Of the five mutants identified by Jamet et al. in a genome-wide screen (13), we confirmed the importance of narP (NMA1419) in human epithelial cell colonization. NarP is a transcriptional regulator of the two-component system NarP/NarQ, which regulates the availability of nitrite in the cell (13, 23). Here, two genes involved in the denitrification pathway, aniA and norB, were also found to be essential for growth. This pathway, described by Rock et al., allows meningococcal respiration when oxygen is restricted (23), thus suggesting that oxygen was limited under our culture conditions. This pathway first allows nitrite (NO2−) to be reduced to nitric oxide (NO) by the copper nitrite reductase AniA. Then, NO is further reduced to nitrous oxide (N2O) by the quinoloxidizing nitric oxide reductase NorB. Our data confirm the role of the nitrite reduction pathway in bacterial growth.
In summary, we have provided here a comprehensive analysis of the genes required for N. meningitidis growth and colonization of human endothelial and epithelial cells in vitro. Moreover, the transposon libraries constructed in this work represent a relevant tool that may serve to further investigate meningococcal pathogenesis in different environments Deciphering new insights into the metabolic adaptations of N. meningitidis during pathogenesis will help efforts to fight this human pathogen more efficiently.

MATERIALS AND METHODS

Bacterial strains and growth conditions.

N. meningitidis Z5463, a naturally transformable capsulated serogroup A strain, was used to generate saturating Tn insertion mutant libraries. Z5463 belongs to the same sequence type (ST) as strain Z2491, i.e., ST-4 (58), subgroup IV-1, expressing OpaA and OpaC and in the same clonal group as Z2491, thus allowing the use of the genomic sequence of the latter strain. Because N. meningitidis Z2491, whose genome has been completed by the Sanger Center (20), is not transformable, we routinely work with strain Z5463 (59). A comparison between both strains has been made in the public databases for molecular typing and microbial genome diversity (PubMLST), and it has been found that both strains have 168 single nucleotide polymorphism (SNP) differences, and only two genes are present in one strain and not in the other: loci NEIS2357 and NEIS2494. The variability in the 168 loci found in both strains is not an issue, since a 10% mismatch is allowed for the Tn-seq read mapping. Z5463 was stored frozen at −80°C and was routinely grown at 37°C in 5% CO2 in GC liquid medium under shaking conditions or on GC medium base (Difco) containing Kellogg’s supplements (60). Kanamycin was used at a concentration of 200 µg/ml.

Endothelial and epithelial cell culture conditions.

The immortalized human brain endothelial cell line (hCMEC/D3) (61), which retains the main characteristics of primary brain endothelial cells, was grown and infected as described by Coureuil et al. (62). The pharynx carcinoma-derived FaDu epithelial cells were grown and infected as described by Jamet et al. (13). Laminar flow chamber experiments were performed as described by Jamet et al. (13). Disposable flow chambers composed of six independent flow channels (μ-Slide VI 0.4; ibidi) were used. hCMEC/D3 or FaDu cells were seeded at a density of 0.3 × 105/cm2 and incubated for 7 days at 37°C in 5% CO2 until confluent. Examination of the cell layers was performed before each flow assay, and only channels with a uniformly confluent layer were used.

Transposon mutant library construction.

Construction of mutant libraries was performed using the Template Generation System II kit (Thermo Scientific), which includes Entranceposon KanR-3, a derivative of the bacteriophage mu containing a kanamycin resistance marker. Briefly, genomic DNA from N. meningitidis Z5463 was extracted by using chloroform and then ethanol precipitated. In vitro transposition reactions were carried out with 0.88 µg of MuA transposase, 80 ng of Entranceposon KanR-3, and 5 µg of N. meningitidis Z5463 genomic DNA. Reaction mixtures were incubated for 3 h at 30°C following the manufacturer’s instructions and ethanol precipitated. Purified transposition reaction products were transformed into naturally competent N. meningitidis Z5463 as described previously (63, 64) and selected on GCB agar plates containing 200 µg of kanamycin per ml. On the following day, transformants were counted with an eCount colony counter (Heathrow Scientific), scraped off of agar plates, and stored at −80°C in GCB supplemented with 20% glycerol. When a large amount of transformants was reached, they were pooled into libraries of approximately 70,000 CFU per library. To separate transformants from any residual agar, cells were grown in GCB for a maximum of 2 h, after which libraries were collected and stored at −80°C in GCB supplemented with 20% glycerol (Fig. 1A). We obtained three independent libraries of approximately 70,000 transformants each.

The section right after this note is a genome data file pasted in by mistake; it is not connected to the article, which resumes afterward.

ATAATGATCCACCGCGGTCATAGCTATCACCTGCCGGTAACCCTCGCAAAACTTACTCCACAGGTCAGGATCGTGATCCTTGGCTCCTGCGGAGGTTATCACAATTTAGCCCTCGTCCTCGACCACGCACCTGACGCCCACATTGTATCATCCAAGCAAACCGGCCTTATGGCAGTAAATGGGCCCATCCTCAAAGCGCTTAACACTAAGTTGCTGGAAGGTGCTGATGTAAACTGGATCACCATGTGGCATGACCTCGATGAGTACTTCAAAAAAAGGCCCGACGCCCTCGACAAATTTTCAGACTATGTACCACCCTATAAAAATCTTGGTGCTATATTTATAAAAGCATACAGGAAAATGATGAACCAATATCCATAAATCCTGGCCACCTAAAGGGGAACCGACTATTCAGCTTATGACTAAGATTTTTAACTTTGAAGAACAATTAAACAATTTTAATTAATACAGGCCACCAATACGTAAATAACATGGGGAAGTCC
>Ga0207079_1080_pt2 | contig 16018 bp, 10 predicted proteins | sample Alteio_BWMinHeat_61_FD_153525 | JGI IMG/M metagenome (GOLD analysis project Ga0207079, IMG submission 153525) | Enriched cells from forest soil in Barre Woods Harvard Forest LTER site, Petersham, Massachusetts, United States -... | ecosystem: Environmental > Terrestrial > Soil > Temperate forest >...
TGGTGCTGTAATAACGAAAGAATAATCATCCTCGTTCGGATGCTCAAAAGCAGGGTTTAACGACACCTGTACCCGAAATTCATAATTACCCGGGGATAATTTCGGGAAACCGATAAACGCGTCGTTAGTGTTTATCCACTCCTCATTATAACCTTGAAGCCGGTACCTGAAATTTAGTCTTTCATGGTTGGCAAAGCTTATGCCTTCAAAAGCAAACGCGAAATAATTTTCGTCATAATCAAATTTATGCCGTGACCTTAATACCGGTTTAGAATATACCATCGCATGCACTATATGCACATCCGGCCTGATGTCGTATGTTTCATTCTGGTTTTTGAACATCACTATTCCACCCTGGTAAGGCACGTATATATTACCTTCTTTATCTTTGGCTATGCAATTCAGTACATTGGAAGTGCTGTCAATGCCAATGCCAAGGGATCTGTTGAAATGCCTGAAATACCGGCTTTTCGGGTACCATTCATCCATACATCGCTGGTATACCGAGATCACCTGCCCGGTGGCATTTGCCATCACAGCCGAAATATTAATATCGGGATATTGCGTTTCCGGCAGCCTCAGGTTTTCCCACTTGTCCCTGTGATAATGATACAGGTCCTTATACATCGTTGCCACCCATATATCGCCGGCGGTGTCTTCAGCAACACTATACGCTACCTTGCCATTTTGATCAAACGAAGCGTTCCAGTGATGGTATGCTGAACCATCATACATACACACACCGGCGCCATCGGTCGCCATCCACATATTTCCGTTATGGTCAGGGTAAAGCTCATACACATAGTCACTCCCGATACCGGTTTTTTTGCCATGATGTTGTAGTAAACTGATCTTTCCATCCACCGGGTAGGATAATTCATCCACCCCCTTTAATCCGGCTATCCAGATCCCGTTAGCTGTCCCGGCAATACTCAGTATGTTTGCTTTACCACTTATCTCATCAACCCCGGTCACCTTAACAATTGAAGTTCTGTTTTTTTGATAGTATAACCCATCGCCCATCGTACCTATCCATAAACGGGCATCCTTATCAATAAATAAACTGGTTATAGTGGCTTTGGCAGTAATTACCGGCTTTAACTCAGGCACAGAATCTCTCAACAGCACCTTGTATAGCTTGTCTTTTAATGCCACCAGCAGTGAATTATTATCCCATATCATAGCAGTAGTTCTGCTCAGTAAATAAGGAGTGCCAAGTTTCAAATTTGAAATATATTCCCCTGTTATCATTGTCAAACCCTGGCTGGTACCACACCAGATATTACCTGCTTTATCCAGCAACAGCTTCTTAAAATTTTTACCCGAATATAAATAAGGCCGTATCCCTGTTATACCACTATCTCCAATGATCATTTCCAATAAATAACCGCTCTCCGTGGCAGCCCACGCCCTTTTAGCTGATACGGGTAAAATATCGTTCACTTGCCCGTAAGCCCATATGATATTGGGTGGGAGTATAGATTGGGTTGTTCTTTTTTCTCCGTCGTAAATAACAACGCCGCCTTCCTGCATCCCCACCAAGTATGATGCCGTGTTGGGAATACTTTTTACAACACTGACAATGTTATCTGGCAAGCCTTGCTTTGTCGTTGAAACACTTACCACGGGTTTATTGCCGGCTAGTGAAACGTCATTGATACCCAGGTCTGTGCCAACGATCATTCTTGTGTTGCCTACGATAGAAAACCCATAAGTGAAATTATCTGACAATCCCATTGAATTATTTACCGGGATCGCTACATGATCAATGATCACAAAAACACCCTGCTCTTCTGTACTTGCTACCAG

In vitro screening of Tn libraries for colonization.

The HITS technology was used to profile the relative abundance of each mutant in all libraries after selection in the in vitro laminar flow chamber experimental model, as described previously (11, 13). When Tn mutant libraries were assayed, an aliquot of the library was thawed and grown in hCMEC/D3 or FaDu CCM until mid-log phase (exponential phase of growth). The cultured Tn libraries were adjusted to an optical density at 600 nm of 0.5 in the same culture medium, and 60-µl aliquots (corresponding to approximately 3 × 107 bacteria) was used to inoculate 6 channels of a flow chamber containing an endothelial or epithelial cell monolayer. The remaining culture of the Tn library is referred to as the input pool. Bacteria were allowed to adhere to endothelial or epithelial cells for 1.5 h without flow. At 1.5 h postinfection, a continuous flow of CCM containing 3 µg of vancomycin/ml was applied for 18 h at a constant flow rate of 0.04 ml/min by using a syringe pump (Harvard Apparatus). The flow chamber was placed in an incubator at 37°C with 5% CO2 throughout the experiment. After 18 h, the recovered bacteria, (i.e., the bacteria obtained from aspiration of the 6 channels and constituting the output pool) were harvested in a microcentrifuge tube by centrifugation. Bacterial pellets were resuspended in a lysis solution (40 mM Tris-acetate [pH 7.8], 20 mM sodium acetate, 1 mM EDTA, 1% SDS). Chromosomal DNA extraction was performed using chloroform followed by ethanol precipitation for both the input and output mutant pools (Fig. 1B).